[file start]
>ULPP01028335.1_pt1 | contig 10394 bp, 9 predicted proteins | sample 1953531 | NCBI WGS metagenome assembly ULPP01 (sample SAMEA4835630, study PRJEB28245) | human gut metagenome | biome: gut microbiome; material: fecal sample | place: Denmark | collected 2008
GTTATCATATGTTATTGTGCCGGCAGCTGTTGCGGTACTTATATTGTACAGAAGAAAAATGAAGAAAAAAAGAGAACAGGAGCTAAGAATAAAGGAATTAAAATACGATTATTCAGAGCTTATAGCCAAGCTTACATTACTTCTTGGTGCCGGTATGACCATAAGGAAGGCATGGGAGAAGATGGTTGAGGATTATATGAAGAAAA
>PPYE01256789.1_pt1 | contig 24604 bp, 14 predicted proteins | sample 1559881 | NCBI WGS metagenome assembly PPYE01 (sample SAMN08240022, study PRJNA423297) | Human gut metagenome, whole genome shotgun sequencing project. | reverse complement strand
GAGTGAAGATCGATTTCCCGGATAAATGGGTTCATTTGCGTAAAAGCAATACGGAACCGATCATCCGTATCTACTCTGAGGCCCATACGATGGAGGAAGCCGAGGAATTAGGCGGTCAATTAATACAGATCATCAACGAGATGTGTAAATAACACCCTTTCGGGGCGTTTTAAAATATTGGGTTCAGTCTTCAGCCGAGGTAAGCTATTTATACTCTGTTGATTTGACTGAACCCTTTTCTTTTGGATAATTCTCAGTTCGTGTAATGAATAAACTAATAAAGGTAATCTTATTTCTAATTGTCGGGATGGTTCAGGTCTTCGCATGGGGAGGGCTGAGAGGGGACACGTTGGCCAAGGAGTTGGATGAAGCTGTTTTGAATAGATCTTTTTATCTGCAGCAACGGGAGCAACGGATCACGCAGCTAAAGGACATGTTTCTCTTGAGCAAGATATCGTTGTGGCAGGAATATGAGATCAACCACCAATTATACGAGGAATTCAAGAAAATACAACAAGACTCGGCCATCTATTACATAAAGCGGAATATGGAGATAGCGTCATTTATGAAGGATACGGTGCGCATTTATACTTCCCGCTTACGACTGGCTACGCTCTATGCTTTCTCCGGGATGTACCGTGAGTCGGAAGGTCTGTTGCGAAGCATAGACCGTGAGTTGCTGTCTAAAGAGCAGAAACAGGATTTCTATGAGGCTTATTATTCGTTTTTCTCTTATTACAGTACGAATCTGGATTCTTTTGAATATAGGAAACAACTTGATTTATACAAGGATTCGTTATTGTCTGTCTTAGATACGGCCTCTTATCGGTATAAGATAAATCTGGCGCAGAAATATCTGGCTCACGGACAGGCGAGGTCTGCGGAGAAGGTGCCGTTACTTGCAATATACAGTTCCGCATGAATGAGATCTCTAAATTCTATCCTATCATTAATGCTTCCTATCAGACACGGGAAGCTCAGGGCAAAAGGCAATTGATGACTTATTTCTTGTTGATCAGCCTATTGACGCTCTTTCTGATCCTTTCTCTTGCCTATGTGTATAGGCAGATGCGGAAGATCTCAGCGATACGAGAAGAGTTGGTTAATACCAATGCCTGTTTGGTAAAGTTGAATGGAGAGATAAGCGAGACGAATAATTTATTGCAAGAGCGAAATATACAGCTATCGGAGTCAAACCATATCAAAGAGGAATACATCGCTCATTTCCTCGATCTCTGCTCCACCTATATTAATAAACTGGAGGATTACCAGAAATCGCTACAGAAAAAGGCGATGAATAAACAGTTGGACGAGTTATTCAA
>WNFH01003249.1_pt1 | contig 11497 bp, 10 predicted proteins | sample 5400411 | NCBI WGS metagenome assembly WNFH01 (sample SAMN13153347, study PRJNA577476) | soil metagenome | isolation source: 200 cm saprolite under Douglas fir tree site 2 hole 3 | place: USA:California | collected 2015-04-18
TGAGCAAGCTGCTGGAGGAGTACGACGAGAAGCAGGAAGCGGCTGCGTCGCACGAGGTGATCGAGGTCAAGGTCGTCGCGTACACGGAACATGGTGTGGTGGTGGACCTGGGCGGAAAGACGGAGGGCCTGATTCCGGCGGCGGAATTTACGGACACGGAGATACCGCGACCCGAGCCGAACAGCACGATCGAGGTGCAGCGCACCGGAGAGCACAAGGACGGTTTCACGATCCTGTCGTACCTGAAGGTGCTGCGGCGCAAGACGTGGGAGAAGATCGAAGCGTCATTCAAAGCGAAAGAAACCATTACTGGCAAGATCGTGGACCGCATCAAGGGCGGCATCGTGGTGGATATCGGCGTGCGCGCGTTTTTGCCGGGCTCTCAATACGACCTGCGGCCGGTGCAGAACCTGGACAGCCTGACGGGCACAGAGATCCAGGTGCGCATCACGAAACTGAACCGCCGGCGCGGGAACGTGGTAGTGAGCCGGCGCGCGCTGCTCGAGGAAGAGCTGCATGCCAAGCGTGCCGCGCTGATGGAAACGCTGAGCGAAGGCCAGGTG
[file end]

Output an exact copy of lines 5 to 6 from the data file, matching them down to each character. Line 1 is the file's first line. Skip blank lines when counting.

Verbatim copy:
>WNFH01003249.1_pt1 | contig 11497 bp, 10 predicted proteins | sample 5400411 | NCBI WGS metagenome assembly WNFH01 (sample SAMN13153347, study PRJNA577476) | soil metagenome | isolation source: 200 cm saprolite under Douglas fir tree site 2 hole 3 | place: USA:California | collected 2015-04-18
TGAGCAAGCTGCTGGAGGAGTACGACGAGAAGCAGGAAGCGGCTGCGTCGCACGAGGTGATCGAGGTCAAGGTCGTCGCGTACACGGAACATGGTGTGGTGGTGGACCTGGGCGGAAAGACGGAGGGCCTGATTCCGGCGGCGGAATTTACGGACACGGAGATACCGCGACCCGAGCCGAACAGCACGATCGAGGTGCAGCGCACCGGAGAGCACAAGGACGGTTTCACGATCCTGTCGTACCTGAAGGTGCTGCGGCGCAAGACGTGGGAGAAGATCGAAGCGTCATTCAAAGCGAAAGAAACCATTACTGGCAAGATCGTGGACCGCATCAAGGGCGGCATCGTGGTGGATATCGGCGTGCGCGCGTTTTTGCCGGGCTCTCAATACGACCTGCGGCCGGTGCAGAACCTGGACAGCCTGACGGGCACAGAGATCCAGGTGCGCATCACGAAACTGAACCGCCGGCGCGGGAACGTGGTAGTGAGCCGGCGCGCGCTGCTCGAGGAAGAGCTGCATGCCAAGCGTGCCGCGCTGATGGAAACGCTGAGCGAAGGCCAGGTG